Conjoined twins Annie and Issie return home for Christmas after separation surgery

8 Dec 2022, 11 a.m.

Annie and Issie with their mum, Hannah, and surgical team

In September, conjoined twins Annabelle and Isabelle were successfully separated at Great Ormond Street Hospital (GOSH).

Born in March in London, twins Annie and Issie were born joined at the abdomen. They came to GOSH straight after birth before returning to their hometown in Ireland to await their separation surgery.

Their surgery took place on the day of Queen Elizabeth II’s funeral, with the clinical teams working hard to bring the huge group of staff required together on a bank holiday and overcome travel disruptions to make it into the hospital.

Complex surgery

The highly complex surgery involved more than 30 people across 18 hours in two separate theatre rooms at GOSH. Clinicians from specialities including orthopaedics, haematology, urology, general surgery, plastics, anaesthetics and intensive care supported the girls throughout the operation and have continued to care for them during their recovery.

The team also included dedicated paediatricians, ward nurses and allied health professionals including physiotherapists, occupational therapists, dietitians and the Play team, who all played a vital part in the care and rehabilitation of the girls following their operations.

Photo of the separation surgery of conjoined twin's Annie and Issie

Annie’s and Issie’s separation surgery

This was a huge team effort to bring together people from all across the hospital to separate the girls, support their recovery and get them home. Annie and Issie have done so well despite all the surgeries they have had and it’s wonderful to be able to discharge them home in time for Christmas.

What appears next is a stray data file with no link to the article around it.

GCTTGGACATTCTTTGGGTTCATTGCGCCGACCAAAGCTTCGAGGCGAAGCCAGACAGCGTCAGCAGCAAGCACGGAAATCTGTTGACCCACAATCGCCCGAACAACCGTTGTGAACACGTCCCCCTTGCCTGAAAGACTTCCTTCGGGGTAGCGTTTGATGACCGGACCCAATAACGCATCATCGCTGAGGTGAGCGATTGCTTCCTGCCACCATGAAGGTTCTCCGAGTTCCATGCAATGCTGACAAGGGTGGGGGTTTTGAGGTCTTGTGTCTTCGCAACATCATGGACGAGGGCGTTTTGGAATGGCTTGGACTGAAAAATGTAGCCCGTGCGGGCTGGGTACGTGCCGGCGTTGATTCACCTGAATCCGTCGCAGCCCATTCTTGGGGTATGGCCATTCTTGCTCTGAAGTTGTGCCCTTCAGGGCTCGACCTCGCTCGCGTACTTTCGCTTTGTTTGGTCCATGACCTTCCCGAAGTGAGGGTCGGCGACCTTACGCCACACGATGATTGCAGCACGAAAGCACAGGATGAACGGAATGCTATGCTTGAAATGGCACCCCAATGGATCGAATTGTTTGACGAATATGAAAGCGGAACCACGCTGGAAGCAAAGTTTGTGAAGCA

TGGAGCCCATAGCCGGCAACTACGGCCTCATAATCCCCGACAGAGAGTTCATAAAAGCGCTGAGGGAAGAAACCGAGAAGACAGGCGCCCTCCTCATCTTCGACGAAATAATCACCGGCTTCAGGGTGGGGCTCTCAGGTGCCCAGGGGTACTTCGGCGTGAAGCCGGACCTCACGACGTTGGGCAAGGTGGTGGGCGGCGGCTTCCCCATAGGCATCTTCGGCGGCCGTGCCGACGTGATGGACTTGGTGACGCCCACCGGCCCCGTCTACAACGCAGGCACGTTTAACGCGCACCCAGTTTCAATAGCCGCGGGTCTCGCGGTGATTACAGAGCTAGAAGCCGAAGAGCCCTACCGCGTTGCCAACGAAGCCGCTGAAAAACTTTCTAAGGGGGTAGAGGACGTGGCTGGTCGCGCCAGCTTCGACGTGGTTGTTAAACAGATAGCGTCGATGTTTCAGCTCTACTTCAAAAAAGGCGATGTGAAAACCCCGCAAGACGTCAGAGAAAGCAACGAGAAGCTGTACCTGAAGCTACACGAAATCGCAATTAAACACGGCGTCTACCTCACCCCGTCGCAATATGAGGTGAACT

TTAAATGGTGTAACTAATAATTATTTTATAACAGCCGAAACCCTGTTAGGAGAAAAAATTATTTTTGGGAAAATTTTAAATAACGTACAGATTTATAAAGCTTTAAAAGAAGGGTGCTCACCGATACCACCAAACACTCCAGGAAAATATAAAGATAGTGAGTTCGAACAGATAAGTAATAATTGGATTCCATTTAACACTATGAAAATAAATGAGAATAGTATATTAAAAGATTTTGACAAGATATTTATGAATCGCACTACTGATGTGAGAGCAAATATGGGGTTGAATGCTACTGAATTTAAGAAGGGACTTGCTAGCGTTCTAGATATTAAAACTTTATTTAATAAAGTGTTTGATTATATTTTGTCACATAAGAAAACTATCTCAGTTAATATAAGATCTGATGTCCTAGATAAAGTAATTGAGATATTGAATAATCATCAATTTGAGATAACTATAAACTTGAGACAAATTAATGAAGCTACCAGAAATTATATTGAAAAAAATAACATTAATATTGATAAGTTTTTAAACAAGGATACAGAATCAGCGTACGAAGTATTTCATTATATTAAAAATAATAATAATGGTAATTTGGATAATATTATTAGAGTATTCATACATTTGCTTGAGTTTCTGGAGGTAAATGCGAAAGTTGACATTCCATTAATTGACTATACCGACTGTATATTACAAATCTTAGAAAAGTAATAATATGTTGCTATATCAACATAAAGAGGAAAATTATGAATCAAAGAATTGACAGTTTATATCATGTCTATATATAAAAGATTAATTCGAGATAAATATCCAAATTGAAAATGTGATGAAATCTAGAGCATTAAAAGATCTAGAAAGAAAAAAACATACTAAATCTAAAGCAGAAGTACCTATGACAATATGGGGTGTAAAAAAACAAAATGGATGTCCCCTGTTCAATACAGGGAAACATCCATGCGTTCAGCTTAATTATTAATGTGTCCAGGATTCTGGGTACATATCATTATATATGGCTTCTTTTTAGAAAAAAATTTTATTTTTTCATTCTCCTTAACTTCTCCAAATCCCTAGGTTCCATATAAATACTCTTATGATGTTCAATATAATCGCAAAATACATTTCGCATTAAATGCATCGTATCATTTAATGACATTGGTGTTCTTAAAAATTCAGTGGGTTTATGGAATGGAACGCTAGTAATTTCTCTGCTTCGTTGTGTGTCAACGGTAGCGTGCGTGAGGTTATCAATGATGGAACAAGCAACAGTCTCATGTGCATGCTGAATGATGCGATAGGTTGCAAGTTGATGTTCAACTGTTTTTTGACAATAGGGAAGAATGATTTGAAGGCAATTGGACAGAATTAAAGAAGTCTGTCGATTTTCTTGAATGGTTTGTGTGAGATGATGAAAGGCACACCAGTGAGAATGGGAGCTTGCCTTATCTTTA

GOSH is one of the few places in the world which has the right infrastructure and skills all under one roof to separate conjoined twins. More twins have been separated at GOSH than anywhere else in the world, giving every set of children treated here the best chance of survival and recovery.

Professor Paolo De Coppi, Consultant Paediatric Surgeon who headed up the large clinical team

Home for Christmas

Since their separation, the girls have had 20 surgeries between them and are both recovering well. They have now been able to return to Northern Ireland this week and have been settling in at home.

Annie and Issie with their mum, Hannah

Annie and Issie with their mum, Hannah

We’re so excited to be home after so long away. It’s been a very long journey and the girls have had to go through so much with all of their surgeries and recoveries, but they are both doing really well and are thriving.

We’re all looking forward to spending our first Christmas together as a family, visiting Santa’s grotto and getting back to normal life!

Hannah Bateson, Annie and Issie’s mum

I’m so glad to have my girls back home with me. We are very grateful to all the teams at GOSH that have cared for our girls.

Annie and Issie have shown that they are wee fighters and their determination has carried them through a really difficult journey. They are going to keep Hannah and I on our toes. I have a feeling it’s going to a very noisy household with these two!

Dan Bateson, Annie and Issie’s dad

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